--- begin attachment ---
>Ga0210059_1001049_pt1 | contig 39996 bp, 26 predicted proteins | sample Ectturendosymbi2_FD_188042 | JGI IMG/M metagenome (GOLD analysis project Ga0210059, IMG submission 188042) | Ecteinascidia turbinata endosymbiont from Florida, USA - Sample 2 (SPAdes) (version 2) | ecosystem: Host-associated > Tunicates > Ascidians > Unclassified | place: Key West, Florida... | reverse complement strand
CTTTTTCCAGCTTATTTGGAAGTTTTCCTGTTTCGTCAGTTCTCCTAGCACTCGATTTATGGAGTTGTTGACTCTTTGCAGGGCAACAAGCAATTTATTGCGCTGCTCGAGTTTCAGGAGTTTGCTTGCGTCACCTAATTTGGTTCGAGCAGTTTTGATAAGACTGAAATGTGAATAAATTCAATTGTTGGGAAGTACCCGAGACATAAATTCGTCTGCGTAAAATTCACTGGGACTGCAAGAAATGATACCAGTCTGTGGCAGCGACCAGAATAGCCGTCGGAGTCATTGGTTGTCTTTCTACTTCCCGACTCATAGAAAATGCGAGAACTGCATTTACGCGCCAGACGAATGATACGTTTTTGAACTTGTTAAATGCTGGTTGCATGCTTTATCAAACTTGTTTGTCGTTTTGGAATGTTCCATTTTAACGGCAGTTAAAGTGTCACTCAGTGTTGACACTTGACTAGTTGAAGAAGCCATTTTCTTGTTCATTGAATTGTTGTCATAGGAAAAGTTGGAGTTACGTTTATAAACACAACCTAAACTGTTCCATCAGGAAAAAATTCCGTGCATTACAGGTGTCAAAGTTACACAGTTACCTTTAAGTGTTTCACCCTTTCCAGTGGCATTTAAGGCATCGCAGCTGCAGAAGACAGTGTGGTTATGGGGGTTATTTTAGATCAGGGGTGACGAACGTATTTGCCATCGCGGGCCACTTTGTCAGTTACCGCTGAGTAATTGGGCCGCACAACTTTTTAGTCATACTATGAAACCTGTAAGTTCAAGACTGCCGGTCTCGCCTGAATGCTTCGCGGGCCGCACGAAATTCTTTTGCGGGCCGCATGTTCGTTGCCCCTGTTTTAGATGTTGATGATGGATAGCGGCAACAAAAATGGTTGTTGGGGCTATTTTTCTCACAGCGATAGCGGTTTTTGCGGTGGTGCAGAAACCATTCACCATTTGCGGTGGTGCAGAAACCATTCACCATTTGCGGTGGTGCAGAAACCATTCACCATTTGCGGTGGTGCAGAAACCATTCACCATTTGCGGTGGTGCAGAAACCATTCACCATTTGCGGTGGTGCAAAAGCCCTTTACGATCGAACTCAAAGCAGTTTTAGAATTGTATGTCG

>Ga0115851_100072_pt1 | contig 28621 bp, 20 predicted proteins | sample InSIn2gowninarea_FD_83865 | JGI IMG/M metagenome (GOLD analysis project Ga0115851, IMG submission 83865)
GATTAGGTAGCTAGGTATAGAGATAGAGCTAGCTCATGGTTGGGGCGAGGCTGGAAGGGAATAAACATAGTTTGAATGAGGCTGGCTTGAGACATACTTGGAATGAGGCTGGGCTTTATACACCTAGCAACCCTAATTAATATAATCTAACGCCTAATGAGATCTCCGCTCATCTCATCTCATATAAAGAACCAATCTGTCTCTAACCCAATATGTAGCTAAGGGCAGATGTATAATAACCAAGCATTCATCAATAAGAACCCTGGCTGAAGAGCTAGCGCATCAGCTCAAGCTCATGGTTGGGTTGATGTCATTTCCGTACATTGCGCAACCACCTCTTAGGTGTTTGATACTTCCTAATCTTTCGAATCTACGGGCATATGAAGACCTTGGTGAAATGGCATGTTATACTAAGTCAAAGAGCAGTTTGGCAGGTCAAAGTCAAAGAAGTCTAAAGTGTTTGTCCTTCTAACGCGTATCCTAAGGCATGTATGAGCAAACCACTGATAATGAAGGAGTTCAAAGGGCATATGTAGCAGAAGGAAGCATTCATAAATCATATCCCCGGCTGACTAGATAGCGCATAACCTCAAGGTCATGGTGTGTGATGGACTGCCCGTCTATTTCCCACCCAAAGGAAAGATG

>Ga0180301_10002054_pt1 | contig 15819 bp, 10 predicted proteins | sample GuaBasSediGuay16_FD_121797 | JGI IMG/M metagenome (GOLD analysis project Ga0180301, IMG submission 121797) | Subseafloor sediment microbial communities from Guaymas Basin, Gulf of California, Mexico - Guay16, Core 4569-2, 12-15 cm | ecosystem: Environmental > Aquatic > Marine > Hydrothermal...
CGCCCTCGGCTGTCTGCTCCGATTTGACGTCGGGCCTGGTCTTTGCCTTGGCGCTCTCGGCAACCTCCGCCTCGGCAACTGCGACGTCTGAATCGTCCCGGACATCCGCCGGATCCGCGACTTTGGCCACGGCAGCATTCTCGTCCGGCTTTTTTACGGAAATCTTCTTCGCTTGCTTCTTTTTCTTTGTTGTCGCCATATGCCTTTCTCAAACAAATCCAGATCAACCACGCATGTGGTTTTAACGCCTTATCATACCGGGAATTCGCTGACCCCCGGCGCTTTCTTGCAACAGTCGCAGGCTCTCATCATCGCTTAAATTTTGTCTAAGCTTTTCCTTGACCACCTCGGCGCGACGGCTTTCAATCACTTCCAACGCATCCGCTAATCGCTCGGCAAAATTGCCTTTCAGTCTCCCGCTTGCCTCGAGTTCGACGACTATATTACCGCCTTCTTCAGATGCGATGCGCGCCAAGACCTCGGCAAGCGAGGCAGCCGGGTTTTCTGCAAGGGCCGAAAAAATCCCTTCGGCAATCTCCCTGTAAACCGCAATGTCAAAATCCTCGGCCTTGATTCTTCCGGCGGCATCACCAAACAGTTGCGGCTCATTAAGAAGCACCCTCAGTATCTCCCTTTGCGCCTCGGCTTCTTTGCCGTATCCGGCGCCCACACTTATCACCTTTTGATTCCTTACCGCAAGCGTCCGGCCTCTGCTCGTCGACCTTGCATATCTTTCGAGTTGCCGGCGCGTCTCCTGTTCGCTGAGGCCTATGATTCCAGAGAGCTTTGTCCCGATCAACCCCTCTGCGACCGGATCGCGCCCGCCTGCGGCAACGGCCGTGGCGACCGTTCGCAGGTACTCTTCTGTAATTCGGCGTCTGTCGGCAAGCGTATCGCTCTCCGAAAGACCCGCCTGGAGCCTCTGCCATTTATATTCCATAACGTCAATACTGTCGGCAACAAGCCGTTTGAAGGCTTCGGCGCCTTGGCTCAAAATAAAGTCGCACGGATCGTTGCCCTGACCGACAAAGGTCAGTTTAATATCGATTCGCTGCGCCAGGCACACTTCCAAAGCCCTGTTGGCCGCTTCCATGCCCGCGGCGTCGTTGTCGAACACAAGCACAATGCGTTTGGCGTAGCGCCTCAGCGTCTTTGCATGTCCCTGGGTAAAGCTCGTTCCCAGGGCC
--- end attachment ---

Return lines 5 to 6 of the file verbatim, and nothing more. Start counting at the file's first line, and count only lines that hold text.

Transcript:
>Ga0180301_10002054_pt1 | contig 15819 bp, 10 predicted proteins | sample GuaBasSediGuay16_FD_121797 | JGI IMG/M metagenome (GOLD analysis project Ga0180301, IMG submission 121797) | Subseafloor sediment microbial communities from Guaymas Basin, Gulf of California, Mexico - Guay16, Core 4569-2, 12-15 cm | ecosystem: Environmental > Aquatic > Marine > Hydrothermal...
CGCCCTCGGCTGTCTGCTCCGATTTGACGTCGGGCCTGGTCTTTGCCTTGGCGCTCTCGGCAACCTCCGCCTCGGCAACTGCGACGTCTGAATCGTCCCGGACATCCGCCGGATCCGCGACTTTGGCCACGGCAGCATTCTCGTCCGGCTTTTTTACGGAAATCTTCTTCGCTTGCTTCTTTTTCTTTGTTGTCGCCATATGCCTTTCTCAAACAAATCCAGATCAACCACGCATGTGGTTTTAACGCCTTATCATACCGGGAATTCGCTGACCCCCGGCGCTTTCTTGCAACAGTCGCAGGCTCTCATCATCGCTTAAATTTTGTCTAAGCTTTTCCTTGACCACCTCGGCGCGACGGCTTTCAATCACTTCCAACGCATCCGCTAATCGCTCGGCAAAATTGCCTTTCAGTCTCCCGCTTGCCTCGAGTTCGACGACTATATTACCGCCTTCTTCAGATGCGATGCGCGCCAAGACCTCGGCAAGCGAGGCAGCCGGGTTTTCTGCAAGGGCCGAAAAAATCCCTTCGGCAATCTCCCTGTAAACCGCAATGTCAAAATCCTCGGCCTTGATTCTTCCGGCGGCATCACCAAACAGTTGCGGCTCATTAAGAAGCACCCTCAGTATCTCCCTTTGCGCCTCGGCTTCTTTGCCGTATCCGGCGCCCACACTTATCACCTTTTGATTCCTTACCGCAAGCGTCCGGCCTCTGCTCGTCGACCTTGCATATCTTTCGAGTTGCCGGCGCGTCTCCTGTTCGCTGAGGCCTATGATTCCAGAGAGCTTTGTCCCGATCAACCCCTCTGCGACCGGATCGCGCCCGCCTGCGGCAACGGCCGTGGCGACCGTTCGCAGGTACTCTTCTGTAATTCGGCGTCTGTCGGCAAGCGTATCGCTCTCCGAAAGACCCGCCTGGAGCCTCTGCCATTTATATTCCATAACGTCAATACTGTCGGCAACAAGCCGTTTGAAGGCTTCGGCGCCTTGGCTCAAAATAAAGTCGCACGGATCGTTGCCCTGACCGACAAAGGTCAGTTTAATATCGATTCGCTGCGCCAGGCACACTTCCAAAGCCCTGTTGGCCGCTTCCATGCCCGCGGCGTCGTTGTCGAACACAAGCACAATGCGTTTGGCGTAGCGCCTCAGCGTCTTTGCATGTCCCTGGGTAAAGCTCGTTCCCAGGGCC